"I'd better go now, Siaki." It was the first time she had ever called him by his real name. "Won't tell anyone about what happened." She turned and lifted up the bundle of firewood.
As she walked away, he sheathed the bayonet in his lavalava, and ran after her. He took the load off her back and strapped it on to his own. He glanced at her. She smiled at him. And together they walked toward the village.
One night Siaki awoke when his mother and the American entered the fale. They were arguing.
"Are you sure?" he heard the soldier ask his mother.
"Yeah," she replied. He heard her voice break, and she cried.
"Shhh, you'll wake him up," cautioned the American, leading her to the bed.
"What I going to do?" she asked, slumping on to the bed.
"Jus' have to wait and see, that's all," replied the soldier. "Now stop crying." She continued to sob. The American slapped her. Siaki jumped. No one had ever page 18treated his mother this way. The image of the bayonet tossed and pivoted in his mind.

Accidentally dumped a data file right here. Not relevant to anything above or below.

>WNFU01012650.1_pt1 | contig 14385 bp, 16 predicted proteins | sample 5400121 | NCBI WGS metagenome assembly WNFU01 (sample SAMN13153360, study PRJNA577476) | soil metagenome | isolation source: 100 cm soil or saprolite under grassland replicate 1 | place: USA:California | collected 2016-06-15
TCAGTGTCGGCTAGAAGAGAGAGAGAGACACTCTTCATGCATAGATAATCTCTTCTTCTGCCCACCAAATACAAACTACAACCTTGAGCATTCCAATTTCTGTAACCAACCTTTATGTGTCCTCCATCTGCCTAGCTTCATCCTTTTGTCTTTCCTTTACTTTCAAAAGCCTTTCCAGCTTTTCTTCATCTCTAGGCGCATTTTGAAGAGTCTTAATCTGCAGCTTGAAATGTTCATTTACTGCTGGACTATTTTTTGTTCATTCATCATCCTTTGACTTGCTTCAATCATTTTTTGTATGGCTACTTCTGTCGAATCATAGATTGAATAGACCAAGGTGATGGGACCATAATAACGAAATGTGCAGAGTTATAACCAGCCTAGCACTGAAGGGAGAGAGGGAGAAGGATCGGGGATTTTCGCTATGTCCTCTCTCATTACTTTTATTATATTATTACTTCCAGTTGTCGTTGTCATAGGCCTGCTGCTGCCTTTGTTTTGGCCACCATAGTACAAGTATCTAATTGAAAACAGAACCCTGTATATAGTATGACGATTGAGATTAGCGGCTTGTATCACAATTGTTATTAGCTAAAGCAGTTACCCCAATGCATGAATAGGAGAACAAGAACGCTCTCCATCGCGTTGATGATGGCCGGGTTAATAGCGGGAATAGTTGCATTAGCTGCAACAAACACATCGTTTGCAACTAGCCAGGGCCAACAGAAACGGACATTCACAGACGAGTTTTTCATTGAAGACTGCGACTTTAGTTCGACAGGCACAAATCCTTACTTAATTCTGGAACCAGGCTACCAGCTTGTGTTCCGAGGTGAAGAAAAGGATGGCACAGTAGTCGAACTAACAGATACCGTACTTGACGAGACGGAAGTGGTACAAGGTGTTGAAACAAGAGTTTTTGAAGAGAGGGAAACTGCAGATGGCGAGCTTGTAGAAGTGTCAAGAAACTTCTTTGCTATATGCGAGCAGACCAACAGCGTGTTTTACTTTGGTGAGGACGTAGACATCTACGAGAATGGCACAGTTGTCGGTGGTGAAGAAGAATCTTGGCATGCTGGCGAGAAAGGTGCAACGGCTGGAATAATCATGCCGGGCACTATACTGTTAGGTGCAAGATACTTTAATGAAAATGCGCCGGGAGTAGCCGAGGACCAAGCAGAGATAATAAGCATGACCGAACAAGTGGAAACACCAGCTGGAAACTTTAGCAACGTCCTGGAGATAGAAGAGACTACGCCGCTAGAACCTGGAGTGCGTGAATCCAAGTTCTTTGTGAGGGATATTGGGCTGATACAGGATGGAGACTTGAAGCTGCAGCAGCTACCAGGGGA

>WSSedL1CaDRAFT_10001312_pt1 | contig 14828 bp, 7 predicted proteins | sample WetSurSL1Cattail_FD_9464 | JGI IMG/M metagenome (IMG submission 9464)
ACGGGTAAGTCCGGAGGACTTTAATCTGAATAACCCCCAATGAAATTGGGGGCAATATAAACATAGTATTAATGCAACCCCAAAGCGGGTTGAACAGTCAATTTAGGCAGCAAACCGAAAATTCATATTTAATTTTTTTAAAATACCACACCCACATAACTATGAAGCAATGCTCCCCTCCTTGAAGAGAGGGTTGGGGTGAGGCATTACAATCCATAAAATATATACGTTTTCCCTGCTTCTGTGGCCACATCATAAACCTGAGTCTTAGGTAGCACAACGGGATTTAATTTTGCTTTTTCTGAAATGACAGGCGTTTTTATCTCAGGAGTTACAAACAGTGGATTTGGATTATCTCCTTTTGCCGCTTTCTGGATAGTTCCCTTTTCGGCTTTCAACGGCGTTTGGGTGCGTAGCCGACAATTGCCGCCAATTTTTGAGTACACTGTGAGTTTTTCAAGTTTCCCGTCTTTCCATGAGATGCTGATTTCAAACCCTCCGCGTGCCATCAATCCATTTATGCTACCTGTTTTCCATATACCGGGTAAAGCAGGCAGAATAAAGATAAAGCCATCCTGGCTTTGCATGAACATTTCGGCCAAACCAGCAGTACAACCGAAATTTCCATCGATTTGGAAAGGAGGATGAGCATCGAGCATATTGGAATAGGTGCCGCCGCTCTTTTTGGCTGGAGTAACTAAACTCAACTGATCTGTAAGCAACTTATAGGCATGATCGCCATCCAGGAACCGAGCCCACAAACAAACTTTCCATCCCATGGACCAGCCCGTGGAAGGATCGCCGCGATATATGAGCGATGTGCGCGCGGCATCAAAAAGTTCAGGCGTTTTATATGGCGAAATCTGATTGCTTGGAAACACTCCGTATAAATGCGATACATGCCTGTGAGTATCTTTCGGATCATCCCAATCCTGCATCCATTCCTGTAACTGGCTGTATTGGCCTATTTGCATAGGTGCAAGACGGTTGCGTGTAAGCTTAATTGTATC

"You marry me, Jack?" his mother pleaded.
"I can't," the American replied. The boy closed his eyes. "I'm already . . . already married," confessed the soldier.
"You lie to me. You lie!" his mother screamed. The American stood up, looked down at her, and walked out of the fale into the night. "You cum back?" she called after him. There was no reply.
The boy lay clutching his hands. The American had betrayed his mother. The outline on the tree trunk came alive and assumed the figure of a white soldier. The boy sprang up, crept over to his mother, and pulled the sheet over her. He turned, stumbled out of the fale, and ran towards the pounding waves.
The next day his mother sat in the fale and gazed at the road. The wrinkles on her face had deepened. Siaki acted as though he hadn't heard them the night before. At noon she told him she was tired. Siaki brought a mat and laid it under the breadfruit trees. She lay down on it. After watching her for a while, Siaki entered the kitchen, took the bayonet from the thatching, and sharpened it till it was angry sharp.
After sheathing it back in the thatching, he prepared the evening meal.
He nodded at the girl when she entered the kitchen.
"How's the knife-thrower?" she smiled. She sat down before the open fire. A kerosene tin full of bananas bubbled over the flames. The boy didn't answer. He stared at his mother. "Is she sick?" the girl asked with concern.
"No, Mala," he whispered. He looked at her. She was smiling; her hair smelled of coconut oil as it dropped down her back over a clean white shirt and a red lavalava.
"Why don't you go and play cricket? I'll cook for you," she suggested, thrusting more firewood into the fire.